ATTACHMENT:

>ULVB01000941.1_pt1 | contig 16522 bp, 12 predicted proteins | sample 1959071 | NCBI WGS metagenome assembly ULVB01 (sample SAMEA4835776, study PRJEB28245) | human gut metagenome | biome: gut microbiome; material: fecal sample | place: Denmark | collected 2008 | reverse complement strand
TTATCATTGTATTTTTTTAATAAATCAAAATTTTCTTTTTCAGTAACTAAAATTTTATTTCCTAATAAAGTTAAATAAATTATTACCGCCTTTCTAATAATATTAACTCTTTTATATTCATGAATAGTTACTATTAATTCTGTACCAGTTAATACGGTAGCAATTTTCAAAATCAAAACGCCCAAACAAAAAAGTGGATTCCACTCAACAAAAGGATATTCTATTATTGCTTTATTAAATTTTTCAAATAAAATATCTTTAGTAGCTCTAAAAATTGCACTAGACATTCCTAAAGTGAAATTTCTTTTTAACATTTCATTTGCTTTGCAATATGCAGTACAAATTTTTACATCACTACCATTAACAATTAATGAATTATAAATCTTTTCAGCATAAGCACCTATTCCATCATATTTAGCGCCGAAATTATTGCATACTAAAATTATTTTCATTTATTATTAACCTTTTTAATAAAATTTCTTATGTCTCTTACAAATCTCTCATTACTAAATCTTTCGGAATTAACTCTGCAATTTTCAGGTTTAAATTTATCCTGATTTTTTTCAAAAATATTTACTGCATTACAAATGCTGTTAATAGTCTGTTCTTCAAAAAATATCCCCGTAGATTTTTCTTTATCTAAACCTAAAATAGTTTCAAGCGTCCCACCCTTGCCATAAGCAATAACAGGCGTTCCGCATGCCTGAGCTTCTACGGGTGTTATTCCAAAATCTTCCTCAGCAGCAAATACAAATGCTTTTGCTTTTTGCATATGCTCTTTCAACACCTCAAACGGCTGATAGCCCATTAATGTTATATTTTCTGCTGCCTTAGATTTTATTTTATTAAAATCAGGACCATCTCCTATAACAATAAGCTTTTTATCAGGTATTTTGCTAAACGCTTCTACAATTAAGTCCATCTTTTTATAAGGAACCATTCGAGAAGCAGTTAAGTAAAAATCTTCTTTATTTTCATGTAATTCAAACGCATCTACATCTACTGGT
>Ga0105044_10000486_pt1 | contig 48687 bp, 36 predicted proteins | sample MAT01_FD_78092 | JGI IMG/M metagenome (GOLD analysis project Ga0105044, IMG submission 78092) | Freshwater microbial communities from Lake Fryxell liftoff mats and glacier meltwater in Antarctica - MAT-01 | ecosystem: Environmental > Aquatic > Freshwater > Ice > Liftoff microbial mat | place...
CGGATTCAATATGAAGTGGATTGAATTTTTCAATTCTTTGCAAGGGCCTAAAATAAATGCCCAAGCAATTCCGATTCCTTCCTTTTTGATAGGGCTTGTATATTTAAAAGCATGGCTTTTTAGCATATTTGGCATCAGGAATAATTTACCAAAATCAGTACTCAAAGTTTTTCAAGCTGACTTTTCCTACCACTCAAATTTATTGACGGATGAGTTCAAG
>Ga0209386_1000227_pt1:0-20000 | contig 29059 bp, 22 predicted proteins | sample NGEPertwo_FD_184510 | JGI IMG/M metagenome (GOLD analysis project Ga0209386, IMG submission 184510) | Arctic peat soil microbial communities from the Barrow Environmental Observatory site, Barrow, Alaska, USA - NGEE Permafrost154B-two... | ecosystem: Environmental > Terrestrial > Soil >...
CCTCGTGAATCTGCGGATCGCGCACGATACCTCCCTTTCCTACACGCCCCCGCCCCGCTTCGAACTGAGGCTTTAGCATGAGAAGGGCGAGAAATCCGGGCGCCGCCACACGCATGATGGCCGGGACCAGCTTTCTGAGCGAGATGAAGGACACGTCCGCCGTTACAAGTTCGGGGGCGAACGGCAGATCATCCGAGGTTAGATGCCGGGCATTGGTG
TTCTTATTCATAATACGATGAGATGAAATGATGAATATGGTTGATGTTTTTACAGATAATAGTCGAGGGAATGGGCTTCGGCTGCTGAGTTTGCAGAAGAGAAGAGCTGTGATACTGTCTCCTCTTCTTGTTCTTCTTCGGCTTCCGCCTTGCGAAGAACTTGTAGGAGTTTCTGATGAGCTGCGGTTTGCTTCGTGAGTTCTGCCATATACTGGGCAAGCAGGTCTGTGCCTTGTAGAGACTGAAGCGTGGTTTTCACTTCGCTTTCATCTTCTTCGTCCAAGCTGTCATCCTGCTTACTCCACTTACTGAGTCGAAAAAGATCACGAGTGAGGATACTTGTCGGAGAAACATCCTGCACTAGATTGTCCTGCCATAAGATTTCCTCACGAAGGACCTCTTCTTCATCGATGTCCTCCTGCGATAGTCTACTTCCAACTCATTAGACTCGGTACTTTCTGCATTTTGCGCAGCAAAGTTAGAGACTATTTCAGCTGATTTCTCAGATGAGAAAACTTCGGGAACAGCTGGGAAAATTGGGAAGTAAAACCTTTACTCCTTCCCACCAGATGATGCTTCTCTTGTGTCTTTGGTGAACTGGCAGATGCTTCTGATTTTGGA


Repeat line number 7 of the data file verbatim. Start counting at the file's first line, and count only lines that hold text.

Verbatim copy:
TTCTTATTCATAATACGATGAGATGAAATGATGAATATGGTTGATGTTTTTACAGATAATAGTCGAGGGAATGGGCTTCGGCTGCTGAGTTTGCAGAAGAGAAGAGCTGTGATACTGTCTCCTCTTCTTGTTCTTCTTCGGCTTCCGCCTTGCGAAGAACTTGTAGGAGTTTCTGATGAGCTGCGGTTTGCTTCGTGAGTTCTGCCATATACTGGGCAAGCAGGTCTGTGCCTTGTAGAGACTGAAGCGTGGTTTTCACTTCGCTTTCATCTTCTTCGTCCAAGCTGTCATCCTGCTTACTCCACTTACTGAGTCGAAAAAGATCACGAGTGAGGATACTTGTCGGAGAAACATCCTGCACTAGATTGTCCTGCCATAAGATTTCCTCACGAAGGACCTCTTCTTCATCGATGTCCTCCTGCGATAGTCTACTTCCAACTCATTAGACTCGGTACTTTCTGCATTTTGCGCAGCAAAGTTAGAGACTATTTCAGCTGATTTCTCAGATGAGAAAACTTCGGGAACAGCTGGGAAAATTGGGAAGTAAAACCTTTACTCCTTCCCACCAGATGATGCTTCTCTTGTGTCTTTGGTGAACTGGCAGATGCTTCTGATTTTGGA